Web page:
A Conversation With Michelle SportsX

By: Joe “Cartright” Cardoso

A few weeks ago I decided that I had seen and heard enough about domestic violence and sports. I had to say something. Rather than writing an opinion piece that would provide my solo perspective, I reached out to several females in my life, including both females in my family, and other females whom I know who either work in sports and/or are dedicated sports fans.  I incorporated much of the information I gathered into my article.  After my piece was published there was a lot of awesome feedback, beyond anything I had ever expected. The feedback led to conversations, which turned out to be really interesting, and I learned a lot.

Among those to provide interesting feedback, was someone I know because of Twitter.  She uses the handle @SportSXMichelle, and I came to know her soon after I first launched NBS back in January.  She was one of the first people I ran into on social media.  Based on her tweets, I could tell she was a sports fan but besides being a fan, her tweets revealed something more. Not only did she seem to have a unique perspective on sports in general, but she also seemed to speak out in a very strong manner the about various social issues that were plaguing the sports industry. After I shared my article with her, she had a somewhat strong reaction, which was not only different from the rest, but nothing I had anticipated.  At the risk of having it sound as though she was ‘all about she’ because that was not really how I took it, she was hurt that I had not asked for her opinion on the topic before I had published my piece.  She shared some tweets, and expressed in direct messages, that although she appreciated my article, she was also saddened that I had not asked for her opinion.  The reason, she shared, was because she has dedicated her life to combatting the issue of misuse of power.  I felt terrible, because it was not as though I had not read her work, and I did know that she was truly focused on this issue, yet I had not realized just how focused.  In what seems to be a pattern for most men, I missed the boat and details on that. So I was really happy when she agreed to talk with me about the issue of domestic violence and how it ties into sports.

Michelle Sport ‘X’ [not her real name, but she’s employed as a teacher/and also tutors in Drug Court in the county where she lives, so she prefers a pseudonym] is the founder of a nonprofit organization that was formed to educate about misuse of power.  She holds a master’s degree in criminal justice from Boston University, which she earned in 2009.  She has also completed her core course work toward a doctorate of philosophy in public policy administration with a specialization in law.  Her work can be found all over the Internet, as she is involved with multiple websites, magazines, and radio shows.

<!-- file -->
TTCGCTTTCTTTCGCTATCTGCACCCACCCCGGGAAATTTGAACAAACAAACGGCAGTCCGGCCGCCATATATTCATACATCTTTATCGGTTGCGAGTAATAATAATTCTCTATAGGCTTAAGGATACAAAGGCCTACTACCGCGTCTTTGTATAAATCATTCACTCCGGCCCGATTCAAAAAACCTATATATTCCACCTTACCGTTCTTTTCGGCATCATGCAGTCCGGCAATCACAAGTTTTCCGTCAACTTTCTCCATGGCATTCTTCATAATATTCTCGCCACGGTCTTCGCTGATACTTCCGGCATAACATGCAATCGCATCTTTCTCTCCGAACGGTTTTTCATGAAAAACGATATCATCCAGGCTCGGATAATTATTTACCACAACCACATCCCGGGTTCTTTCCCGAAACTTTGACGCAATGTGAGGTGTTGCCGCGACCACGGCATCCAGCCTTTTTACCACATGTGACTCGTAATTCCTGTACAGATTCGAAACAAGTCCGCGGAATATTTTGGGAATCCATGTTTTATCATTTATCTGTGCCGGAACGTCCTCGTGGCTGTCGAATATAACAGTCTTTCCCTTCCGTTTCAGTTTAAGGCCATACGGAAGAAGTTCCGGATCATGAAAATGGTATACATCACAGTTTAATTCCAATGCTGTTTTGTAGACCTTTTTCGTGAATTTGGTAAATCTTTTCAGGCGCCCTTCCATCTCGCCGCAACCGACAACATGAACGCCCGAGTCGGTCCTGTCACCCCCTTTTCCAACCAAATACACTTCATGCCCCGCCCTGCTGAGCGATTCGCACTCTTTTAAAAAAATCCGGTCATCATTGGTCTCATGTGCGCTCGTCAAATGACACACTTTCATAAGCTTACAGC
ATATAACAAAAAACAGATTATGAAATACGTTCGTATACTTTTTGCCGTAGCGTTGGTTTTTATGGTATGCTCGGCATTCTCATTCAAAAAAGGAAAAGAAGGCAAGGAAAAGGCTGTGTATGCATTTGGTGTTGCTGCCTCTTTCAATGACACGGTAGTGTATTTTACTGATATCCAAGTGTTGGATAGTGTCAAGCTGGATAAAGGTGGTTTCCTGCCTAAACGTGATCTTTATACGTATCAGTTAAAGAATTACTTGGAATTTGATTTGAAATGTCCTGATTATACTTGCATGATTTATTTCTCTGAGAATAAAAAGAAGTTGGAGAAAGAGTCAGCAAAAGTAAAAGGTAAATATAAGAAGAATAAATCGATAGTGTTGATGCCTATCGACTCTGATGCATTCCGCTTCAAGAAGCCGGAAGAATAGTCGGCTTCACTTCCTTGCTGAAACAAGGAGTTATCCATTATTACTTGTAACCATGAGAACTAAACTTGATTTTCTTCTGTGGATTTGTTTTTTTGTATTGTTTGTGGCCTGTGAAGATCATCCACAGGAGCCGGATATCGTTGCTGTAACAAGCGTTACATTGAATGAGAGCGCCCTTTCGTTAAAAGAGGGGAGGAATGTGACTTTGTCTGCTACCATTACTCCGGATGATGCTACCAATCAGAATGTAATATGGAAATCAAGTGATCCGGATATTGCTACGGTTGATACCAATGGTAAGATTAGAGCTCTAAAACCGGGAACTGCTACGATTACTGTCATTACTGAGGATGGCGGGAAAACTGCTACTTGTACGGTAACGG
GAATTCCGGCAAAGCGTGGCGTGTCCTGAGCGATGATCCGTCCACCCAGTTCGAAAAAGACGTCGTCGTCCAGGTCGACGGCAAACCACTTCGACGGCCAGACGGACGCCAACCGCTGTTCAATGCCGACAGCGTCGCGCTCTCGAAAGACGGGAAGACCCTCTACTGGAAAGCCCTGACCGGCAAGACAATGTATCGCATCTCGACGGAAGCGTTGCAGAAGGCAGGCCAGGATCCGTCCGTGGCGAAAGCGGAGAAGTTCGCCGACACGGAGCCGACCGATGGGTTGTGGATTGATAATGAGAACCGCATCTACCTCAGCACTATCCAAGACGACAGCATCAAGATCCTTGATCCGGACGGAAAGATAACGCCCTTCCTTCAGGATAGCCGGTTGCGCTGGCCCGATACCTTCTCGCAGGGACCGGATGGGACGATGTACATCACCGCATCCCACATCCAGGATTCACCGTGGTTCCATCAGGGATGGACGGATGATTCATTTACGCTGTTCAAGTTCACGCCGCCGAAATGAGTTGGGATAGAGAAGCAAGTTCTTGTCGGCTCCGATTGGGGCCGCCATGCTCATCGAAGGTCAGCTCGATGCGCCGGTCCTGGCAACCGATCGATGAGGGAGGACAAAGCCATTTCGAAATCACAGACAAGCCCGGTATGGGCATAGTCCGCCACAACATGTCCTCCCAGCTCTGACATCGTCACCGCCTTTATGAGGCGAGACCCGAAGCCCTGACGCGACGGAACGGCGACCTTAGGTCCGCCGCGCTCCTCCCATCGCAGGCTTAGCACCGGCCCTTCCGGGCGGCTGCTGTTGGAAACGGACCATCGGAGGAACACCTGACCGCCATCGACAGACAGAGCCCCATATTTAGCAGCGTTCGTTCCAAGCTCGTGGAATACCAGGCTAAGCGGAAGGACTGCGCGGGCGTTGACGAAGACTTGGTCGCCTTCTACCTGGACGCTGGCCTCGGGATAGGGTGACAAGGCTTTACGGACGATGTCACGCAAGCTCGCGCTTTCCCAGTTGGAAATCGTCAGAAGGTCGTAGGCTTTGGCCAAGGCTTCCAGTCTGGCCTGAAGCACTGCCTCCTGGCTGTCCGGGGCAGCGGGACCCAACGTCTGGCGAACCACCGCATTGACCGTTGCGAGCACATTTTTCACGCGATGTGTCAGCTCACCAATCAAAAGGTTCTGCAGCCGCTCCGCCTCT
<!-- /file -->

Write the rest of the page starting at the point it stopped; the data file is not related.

So how did Michelle end up writing about sports?  Well, it all happened when she was working to help share awareness about a former NFL player whom had been diagnosed with ALS.  She asked the host of a sport talk radio program that broadcasts live out of Las Vegas, Nevada, if she could share about the charity on air.  The show’s host told her she was welcome to take over their social media, mainly Twitter account, to share about the charity fund-raiser.  From that point on, Michelle has been tweeting about sports, ever since.   She ended up becoming a regular part of the show, and her sports blog can be found on their website.  She was on Twitter interacting with fans nightly, and eventually Yahoo Sports Radio picked up that show.  Her experience on Twitter with the guests and hosts of the program gave her a “SportsX Boot Camp,” and there she found her passion for the games we all love.

Michelle’s work on Twitter, would eventually lead to her forming her own social media consulting firm, SXM Social Media, which would ultimately lead to her working with several key folks within the sports industry.  She has consulted several national sports talk personalities on how to set up, and run their Twitter accounts, as well as, several professional athletes, television personalities.  She has also become very involved with her own radio programs, and is working to create a fantasy sports site.   Although Michelle has put her doctorate on hold for now, partly because of residual affects from Hurricane Sandy, as well as, her being unable to juggle the research and manage her own business, she’s never forgotten about her passion to help others, and affect change in public policy.  This is why she was so passionate with her feedback after reading my article.

During the time I got to interview Michelle, I found our conversation to be fun.  We hit a ton of topics including her life’s work of helping victims and educating the abusers as well as others.  Michelle has worked in several roles within the county court system where she resides, in the role of mediator, counselor, tutor, and greeter.  She has studied violent behavior, and is especially passionate about domestic violence within the NFL.  She believes that brain trauma might be an overlooked variable when it comes to the multitude of cases in the NFL, and she has even written to the commissioner directly, and enclosed a copy of her diploma, and a certification she received from Gavin de Becker & Associates, which shows she has completed, Advanced Threat Assessment & Management, at one of the most prestigious private security firms in the country.  It’s not that Michelle thinks that football should fade away though, in fact, one of the best quotes from my interview with her was “Football is dangerous, but so is life”.